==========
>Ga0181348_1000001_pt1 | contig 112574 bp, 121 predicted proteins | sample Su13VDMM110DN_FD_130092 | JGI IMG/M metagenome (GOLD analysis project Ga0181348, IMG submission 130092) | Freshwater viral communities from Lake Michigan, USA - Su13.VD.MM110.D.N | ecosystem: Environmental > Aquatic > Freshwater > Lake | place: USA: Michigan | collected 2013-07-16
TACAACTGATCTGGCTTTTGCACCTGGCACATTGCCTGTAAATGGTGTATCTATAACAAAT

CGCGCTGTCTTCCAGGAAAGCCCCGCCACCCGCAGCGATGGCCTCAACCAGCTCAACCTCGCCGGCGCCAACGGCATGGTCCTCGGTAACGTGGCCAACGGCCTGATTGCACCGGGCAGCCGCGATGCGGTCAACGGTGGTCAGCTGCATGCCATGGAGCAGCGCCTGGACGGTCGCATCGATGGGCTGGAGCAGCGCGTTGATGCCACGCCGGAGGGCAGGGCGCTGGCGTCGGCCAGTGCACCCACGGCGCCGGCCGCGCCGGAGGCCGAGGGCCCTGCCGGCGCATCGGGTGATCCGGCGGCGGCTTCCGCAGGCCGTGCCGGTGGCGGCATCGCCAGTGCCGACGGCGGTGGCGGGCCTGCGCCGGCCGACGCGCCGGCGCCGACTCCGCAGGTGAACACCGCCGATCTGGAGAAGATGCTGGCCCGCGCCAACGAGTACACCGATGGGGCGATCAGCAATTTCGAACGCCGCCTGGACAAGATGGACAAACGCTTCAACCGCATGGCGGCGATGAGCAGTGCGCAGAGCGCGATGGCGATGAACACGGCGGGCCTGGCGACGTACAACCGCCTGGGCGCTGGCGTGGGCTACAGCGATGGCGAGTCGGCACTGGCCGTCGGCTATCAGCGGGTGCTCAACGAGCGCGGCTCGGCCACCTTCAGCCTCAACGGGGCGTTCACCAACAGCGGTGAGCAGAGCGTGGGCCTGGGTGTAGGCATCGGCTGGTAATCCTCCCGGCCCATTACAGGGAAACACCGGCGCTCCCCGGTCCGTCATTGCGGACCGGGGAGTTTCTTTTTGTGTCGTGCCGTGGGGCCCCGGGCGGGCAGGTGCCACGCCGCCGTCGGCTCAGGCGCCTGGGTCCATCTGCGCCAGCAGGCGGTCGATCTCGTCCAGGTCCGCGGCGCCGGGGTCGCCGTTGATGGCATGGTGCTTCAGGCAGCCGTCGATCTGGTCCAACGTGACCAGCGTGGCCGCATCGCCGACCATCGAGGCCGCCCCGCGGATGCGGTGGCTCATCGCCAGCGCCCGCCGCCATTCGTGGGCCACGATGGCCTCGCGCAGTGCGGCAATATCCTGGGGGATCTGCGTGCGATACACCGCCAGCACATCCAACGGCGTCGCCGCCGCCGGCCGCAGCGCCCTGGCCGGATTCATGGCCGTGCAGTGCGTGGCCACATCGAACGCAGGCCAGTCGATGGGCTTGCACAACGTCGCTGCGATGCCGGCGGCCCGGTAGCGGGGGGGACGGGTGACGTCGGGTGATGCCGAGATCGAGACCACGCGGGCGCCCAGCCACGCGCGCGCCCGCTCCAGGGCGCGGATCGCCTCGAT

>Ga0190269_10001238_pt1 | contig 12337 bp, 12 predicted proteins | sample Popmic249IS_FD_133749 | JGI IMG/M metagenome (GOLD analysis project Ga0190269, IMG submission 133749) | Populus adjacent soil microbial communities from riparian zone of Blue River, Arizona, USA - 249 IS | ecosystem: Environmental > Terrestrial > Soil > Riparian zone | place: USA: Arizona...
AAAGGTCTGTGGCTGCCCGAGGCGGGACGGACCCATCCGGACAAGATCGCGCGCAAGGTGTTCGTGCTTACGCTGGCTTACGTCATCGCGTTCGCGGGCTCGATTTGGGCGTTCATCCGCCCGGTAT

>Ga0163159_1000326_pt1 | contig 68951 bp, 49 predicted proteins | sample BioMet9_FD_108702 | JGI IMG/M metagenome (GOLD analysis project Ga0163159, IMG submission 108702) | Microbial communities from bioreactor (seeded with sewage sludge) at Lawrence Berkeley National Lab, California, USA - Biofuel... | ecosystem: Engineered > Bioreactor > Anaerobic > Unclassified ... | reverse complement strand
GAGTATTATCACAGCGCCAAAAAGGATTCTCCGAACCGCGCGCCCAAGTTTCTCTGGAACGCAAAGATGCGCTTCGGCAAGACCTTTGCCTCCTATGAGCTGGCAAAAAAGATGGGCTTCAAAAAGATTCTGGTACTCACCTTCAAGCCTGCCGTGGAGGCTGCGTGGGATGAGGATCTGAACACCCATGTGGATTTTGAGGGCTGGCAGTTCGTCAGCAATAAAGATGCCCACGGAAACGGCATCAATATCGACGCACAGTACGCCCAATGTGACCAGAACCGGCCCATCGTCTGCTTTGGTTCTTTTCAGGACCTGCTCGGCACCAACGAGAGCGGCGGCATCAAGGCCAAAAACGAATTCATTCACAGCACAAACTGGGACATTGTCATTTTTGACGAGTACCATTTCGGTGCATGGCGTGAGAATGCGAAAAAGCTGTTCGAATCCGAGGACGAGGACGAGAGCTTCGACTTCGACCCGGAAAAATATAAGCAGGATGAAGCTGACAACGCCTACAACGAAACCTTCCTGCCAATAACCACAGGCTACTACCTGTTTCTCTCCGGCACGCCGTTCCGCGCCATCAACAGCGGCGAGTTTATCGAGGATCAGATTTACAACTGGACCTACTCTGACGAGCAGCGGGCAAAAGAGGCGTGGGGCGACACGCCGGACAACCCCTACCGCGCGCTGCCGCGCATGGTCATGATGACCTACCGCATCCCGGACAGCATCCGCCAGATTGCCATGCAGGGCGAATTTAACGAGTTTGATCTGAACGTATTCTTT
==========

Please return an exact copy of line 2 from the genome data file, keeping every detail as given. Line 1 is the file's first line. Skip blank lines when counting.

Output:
TACAACTGATCTGGCTTTTGCACCTGGCACATTGCCTGTAAATGGTGTATCTATAACAAAT